Let’s break the stigma.

It’s taken me a while to finally sit down and write this blog post. However, I decided that instead of trying to write the perfect post, I would just let the words flow from the heart.

Without going in to personal details, I can safely say that this month has been one of the hardest months I’ve ever had. I have taken a step back and have been doing a lot of self-reflection. I feel as though I have finally admitted to myself that something has to be done, in regards to my self-esteem and issues with anxiety. I have tried to put a band-aid on it for too long now and I have to take responsibility and do something about it. That’s not to say that I haven’t made progress with my mental health over the years. I certainly have, but I must admit that more can be done to improve my well-being, relationships and my life. This is sentiment is true for most people.

Sometimes we ignore ourselves because we don’t think we’re worthy of our own time. We push our feelings away like they are an annoying sibling. We act like a school-yard bully towards ourselves, taunting our minds with negative self talk and untrue statements.

Why do we keep telling ourselves that we aren’t good enough?

I’ve come to realise the importance of self-love and self-compassion.

Investing time in yourself is the greatest gift you can give yourself. Treating yourself with respect and care is so eye-opening, because we often forget to do it! We’ve been conditioned to think that praising oneself in anyway, is vanity or cockiness. Sadly, in Ireland this is especially true.

It is no secret that Ireland has massive problem with mental health. As a country, we have stigmatized mental health so much so, that many people fear coming forward about their struggles, out of embarrassment. Living in a small, rural town in Ireland, I can confirm that in my own local area alone, there have been a astonishing amount of suicides in recent years. A lot of it has to do with shame. Shame for feeling depressed, anxious and fearful to talk a about it because of the stigma. It’s harrowing to think of all the lives that potentially could have been saved, if only those people had someone to talk to or tools to help them through their mental turmoil.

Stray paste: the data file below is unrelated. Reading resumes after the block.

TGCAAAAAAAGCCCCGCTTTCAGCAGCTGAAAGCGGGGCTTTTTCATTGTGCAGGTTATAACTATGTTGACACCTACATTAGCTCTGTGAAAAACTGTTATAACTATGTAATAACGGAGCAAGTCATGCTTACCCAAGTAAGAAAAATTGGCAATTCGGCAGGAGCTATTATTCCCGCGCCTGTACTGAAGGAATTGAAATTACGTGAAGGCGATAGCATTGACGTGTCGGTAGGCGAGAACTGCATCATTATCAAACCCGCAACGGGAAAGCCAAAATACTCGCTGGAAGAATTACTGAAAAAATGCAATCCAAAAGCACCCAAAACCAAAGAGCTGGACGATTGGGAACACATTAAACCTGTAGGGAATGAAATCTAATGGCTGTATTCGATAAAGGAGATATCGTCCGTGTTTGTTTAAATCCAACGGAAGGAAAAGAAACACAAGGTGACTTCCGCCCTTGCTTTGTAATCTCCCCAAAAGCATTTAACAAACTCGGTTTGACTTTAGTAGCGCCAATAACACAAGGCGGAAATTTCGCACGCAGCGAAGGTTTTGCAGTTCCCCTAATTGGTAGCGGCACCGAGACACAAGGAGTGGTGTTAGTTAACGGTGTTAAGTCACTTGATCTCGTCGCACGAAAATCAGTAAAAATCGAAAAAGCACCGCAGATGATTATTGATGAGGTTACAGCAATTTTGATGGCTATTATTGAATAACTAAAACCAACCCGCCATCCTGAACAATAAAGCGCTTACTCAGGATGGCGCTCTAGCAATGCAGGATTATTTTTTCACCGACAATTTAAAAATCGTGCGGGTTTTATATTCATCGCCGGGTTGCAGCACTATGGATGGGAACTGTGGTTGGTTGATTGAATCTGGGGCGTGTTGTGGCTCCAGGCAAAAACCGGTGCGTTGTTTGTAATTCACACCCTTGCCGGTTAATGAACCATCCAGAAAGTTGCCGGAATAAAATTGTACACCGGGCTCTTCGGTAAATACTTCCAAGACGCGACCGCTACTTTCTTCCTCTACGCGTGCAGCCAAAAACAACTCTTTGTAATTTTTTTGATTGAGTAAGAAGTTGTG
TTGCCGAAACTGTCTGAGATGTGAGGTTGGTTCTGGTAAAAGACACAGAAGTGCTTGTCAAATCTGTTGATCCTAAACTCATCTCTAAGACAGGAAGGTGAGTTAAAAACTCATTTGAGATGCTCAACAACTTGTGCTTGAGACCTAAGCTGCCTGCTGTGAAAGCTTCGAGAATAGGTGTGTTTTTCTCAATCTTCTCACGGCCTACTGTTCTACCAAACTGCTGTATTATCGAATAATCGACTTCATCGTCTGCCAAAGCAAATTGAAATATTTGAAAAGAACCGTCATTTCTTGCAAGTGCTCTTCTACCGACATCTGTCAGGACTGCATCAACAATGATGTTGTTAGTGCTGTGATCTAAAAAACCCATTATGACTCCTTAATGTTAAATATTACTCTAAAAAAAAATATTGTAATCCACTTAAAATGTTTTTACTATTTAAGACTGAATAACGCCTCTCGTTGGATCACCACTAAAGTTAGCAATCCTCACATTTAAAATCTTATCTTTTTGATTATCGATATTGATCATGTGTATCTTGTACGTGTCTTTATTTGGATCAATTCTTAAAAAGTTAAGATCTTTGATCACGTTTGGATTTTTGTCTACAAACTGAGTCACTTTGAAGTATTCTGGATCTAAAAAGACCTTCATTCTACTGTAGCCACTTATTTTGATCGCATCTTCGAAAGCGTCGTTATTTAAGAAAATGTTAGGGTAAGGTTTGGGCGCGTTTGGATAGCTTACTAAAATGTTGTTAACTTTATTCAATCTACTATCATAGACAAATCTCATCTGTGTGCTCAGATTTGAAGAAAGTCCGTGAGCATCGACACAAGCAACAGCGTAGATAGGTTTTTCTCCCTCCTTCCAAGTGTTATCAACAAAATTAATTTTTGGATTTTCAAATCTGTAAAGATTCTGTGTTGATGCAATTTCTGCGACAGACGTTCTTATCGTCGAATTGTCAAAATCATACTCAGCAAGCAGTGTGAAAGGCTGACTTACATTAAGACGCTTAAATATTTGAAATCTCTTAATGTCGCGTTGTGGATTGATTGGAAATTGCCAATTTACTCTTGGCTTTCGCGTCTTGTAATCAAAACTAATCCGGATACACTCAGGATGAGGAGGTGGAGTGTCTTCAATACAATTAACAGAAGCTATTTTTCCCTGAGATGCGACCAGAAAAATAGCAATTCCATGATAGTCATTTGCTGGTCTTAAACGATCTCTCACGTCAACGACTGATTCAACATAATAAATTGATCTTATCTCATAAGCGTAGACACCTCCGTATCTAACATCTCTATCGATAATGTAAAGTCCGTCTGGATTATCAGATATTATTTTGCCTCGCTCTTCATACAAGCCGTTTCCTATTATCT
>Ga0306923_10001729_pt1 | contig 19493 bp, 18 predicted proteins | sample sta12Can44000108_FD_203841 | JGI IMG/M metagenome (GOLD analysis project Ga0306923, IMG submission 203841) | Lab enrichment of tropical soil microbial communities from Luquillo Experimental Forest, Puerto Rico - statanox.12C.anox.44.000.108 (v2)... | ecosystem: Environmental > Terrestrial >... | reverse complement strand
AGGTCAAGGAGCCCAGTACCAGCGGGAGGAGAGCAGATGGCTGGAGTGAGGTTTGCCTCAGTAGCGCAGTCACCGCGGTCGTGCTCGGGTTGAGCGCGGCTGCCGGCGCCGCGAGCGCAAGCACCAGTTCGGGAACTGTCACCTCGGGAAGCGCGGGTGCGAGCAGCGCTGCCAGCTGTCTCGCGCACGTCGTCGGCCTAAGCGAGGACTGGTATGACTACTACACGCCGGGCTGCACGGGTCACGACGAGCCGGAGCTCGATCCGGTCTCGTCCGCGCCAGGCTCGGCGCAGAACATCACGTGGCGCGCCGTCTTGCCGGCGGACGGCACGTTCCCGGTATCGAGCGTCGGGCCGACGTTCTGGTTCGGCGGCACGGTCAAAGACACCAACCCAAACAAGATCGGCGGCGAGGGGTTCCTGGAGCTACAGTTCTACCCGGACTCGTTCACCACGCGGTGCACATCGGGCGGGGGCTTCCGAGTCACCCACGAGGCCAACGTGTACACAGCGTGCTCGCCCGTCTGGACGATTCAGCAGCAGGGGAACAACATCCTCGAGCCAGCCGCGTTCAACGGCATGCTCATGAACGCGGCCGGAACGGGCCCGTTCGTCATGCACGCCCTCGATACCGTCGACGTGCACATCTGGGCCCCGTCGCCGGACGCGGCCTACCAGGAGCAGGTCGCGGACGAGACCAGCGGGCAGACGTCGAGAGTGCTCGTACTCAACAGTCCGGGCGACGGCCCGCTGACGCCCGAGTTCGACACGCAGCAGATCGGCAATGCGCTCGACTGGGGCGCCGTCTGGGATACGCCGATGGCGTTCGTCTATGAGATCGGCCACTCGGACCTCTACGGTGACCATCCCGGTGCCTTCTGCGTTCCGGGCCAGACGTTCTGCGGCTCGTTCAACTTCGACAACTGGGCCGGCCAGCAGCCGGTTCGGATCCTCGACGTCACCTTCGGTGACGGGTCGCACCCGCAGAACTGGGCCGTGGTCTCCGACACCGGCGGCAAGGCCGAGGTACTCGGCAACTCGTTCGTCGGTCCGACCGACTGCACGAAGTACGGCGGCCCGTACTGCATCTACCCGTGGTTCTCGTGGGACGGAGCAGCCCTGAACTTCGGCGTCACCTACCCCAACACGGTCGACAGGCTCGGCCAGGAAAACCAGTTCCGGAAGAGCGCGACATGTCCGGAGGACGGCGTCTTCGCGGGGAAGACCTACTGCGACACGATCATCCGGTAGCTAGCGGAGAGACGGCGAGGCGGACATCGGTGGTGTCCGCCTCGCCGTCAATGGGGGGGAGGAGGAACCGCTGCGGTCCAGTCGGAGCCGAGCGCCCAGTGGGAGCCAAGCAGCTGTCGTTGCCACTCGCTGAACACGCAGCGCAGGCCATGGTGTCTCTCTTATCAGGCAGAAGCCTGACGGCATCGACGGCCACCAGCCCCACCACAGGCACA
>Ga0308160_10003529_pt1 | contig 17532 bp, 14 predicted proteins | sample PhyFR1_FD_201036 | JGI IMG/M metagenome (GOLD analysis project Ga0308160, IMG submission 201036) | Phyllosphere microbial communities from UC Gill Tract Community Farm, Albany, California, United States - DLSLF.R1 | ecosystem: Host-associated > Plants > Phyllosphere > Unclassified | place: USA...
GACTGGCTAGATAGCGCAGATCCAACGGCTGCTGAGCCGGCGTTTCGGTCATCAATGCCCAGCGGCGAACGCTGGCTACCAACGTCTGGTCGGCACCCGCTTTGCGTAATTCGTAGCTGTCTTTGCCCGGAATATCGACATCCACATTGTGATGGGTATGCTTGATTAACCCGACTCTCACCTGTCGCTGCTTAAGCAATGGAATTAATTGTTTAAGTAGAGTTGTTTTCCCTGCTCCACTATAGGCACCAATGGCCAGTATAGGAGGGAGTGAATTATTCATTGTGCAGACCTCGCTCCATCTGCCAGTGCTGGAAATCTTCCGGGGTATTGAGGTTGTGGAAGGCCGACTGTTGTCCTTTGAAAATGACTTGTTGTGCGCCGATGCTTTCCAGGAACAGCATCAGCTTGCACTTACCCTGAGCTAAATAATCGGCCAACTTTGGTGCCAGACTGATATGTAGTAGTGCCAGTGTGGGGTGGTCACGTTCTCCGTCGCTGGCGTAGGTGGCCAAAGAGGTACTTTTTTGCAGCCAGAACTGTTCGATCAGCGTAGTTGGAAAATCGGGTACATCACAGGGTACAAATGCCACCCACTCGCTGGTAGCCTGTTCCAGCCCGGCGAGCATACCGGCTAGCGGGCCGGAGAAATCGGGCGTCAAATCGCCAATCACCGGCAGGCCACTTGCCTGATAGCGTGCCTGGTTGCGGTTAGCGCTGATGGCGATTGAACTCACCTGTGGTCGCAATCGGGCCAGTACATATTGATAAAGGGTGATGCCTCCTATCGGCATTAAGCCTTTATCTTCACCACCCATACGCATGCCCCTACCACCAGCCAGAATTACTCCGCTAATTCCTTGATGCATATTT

I have been to my local GP twice in order to seek help for my anxiety and each time I was turned away, with no support. One of the doctors told me to simple “get over it”. The other, told me I should eat more meat and vegetables. A simplistic cure for an complex, cognitive behaviour. If only it were that easy.

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That is why I have decided to dedicate this blog to my mental health journey and the road to self-discovery. To contribute to breaking the stigma in Ireland, that is attached to mental health. I want to speak openly about my struggles with my issues with anxiety and mentally self-harming ways of thinking.

It is time to take the jacket off the book, to get to the true story within.

I want to finally be open with myself and others, about mental health and finding tools that work for me, so that I can share them with you all and hopefully help some people in the process too. I also want to help my loved ones understand why I feel this way and that it’s not just me being “stupid” or “over dramatic”. Mentally, it’s a hard place to be in and I don’t want to feel this way, just as much as they don’t want to see me this way.

I hope you will join me on this journey, share tips and advice and move towards a happier self. I am full of ideas for blog topics and I must admit, it is nice to feel inspired again. I’m sure it won’t be easy and I know this is cliché, but if I can help at least one person by sharing my thoughts, it will be worth it.

xoxo

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